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  • Author or Editor: Thomas Yun-tong Tang x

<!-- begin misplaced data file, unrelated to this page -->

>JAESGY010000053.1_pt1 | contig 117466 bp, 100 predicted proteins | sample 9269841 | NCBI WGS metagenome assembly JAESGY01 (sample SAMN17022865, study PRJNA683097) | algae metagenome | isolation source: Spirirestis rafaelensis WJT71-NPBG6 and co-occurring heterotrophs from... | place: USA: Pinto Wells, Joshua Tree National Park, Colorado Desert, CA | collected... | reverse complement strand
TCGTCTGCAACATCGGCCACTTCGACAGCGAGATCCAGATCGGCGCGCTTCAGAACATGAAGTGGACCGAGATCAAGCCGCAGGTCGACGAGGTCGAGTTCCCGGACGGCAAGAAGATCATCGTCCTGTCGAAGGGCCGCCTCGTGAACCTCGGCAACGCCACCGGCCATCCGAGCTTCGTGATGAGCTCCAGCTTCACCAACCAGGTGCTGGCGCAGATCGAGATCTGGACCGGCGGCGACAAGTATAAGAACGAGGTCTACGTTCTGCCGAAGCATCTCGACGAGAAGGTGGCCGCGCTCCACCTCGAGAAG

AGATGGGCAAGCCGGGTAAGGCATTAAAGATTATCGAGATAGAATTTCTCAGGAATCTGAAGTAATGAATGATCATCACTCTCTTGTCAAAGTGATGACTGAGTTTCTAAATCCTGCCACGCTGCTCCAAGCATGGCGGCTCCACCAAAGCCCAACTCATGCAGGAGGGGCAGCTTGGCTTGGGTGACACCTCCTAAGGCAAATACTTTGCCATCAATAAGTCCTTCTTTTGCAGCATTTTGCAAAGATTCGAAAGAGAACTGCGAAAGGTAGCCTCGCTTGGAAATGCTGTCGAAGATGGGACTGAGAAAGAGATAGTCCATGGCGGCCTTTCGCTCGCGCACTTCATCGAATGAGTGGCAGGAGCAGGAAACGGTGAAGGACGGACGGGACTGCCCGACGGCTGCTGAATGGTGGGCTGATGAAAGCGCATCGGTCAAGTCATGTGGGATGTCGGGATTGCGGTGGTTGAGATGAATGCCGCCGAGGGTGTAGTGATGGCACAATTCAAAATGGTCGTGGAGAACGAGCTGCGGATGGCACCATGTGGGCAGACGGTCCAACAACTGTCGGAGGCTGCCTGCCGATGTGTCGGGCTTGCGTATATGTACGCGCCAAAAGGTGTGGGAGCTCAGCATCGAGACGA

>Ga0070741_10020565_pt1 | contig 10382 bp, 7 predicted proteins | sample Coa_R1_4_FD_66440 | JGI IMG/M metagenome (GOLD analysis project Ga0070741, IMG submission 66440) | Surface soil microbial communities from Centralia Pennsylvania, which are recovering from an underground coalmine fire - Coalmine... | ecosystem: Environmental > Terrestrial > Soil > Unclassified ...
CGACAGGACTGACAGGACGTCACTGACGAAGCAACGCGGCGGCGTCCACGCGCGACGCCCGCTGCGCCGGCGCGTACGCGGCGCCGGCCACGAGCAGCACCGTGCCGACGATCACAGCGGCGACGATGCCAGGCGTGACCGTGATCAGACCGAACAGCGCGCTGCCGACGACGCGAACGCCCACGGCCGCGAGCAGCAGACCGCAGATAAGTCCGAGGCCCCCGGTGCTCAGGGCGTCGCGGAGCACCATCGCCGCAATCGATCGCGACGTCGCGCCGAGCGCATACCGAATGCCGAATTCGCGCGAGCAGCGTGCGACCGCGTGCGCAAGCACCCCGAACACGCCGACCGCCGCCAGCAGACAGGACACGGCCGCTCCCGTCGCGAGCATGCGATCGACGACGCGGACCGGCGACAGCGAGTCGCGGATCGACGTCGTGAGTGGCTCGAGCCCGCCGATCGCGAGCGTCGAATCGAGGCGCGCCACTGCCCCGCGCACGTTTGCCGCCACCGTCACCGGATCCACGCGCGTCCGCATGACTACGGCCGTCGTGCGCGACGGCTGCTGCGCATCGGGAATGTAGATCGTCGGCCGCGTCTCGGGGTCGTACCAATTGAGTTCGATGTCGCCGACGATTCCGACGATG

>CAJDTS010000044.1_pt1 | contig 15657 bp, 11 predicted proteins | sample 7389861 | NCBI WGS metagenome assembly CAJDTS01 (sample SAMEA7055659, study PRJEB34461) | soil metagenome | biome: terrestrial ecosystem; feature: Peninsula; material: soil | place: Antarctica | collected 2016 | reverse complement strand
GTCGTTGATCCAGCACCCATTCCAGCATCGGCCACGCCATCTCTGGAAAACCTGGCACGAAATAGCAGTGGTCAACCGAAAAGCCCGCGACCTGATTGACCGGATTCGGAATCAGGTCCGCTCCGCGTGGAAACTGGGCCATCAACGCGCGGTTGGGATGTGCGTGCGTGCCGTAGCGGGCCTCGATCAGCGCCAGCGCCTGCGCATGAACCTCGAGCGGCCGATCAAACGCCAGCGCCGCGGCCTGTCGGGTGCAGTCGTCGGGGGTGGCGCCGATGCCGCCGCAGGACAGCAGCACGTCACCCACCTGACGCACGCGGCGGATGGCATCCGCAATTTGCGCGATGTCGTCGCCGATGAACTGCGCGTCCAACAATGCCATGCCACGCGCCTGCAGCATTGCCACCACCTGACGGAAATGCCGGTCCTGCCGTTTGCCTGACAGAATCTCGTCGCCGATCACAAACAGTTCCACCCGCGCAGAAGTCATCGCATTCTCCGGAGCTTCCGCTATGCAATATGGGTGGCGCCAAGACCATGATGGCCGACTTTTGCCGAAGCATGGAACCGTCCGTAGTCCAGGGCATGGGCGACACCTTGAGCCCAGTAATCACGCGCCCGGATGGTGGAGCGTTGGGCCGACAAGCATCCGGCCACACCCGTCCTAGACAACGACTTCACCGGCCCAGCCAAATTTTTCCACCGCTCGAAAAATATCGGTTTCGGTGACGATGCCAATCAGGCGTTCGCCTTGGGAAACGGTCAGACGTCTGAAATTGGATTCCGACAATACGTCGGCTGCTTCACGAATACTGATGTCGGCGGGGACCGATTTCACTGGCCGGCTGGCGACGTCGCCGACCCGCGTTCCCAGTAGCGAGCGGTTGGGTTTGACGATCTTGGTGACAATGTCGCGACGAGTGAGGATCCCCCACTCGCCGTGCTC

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Previous studies have examined what emotions do when they are mobilised in social movements. However, they have treated the strategic mobilisation of emotions as a movement-centric, linear and one-off process and have not sufficiently explored how emotion management is shaped by forces beyond a single movement and how it is contested. This article studies the strategic mobilisation of joy in three social movements in a protest cycle in Hong Kong and analyses how activists’ competition over feeling rules influences what emotions can be mobilised and how emotions are used under shifting political, organisational and cultural contexts. I find that before 2012 displaying joy was a way of hiding anger and framing social movements in a cultural context that discouraged radicalism and an organisational context that animated tactical diffusion. Yet after 2012 when the regime turned more authoritarian and competition among movement organisations intensified, the expression of anger was prioritised over that of joy by protesters, with certain aspects of joy being regarded as an improper feeling. This led to a divergent use of joy: whereas the expression of everyday joy has been marginalised since 2012, joy used to mock or confront opponents has persisted in the protest field.

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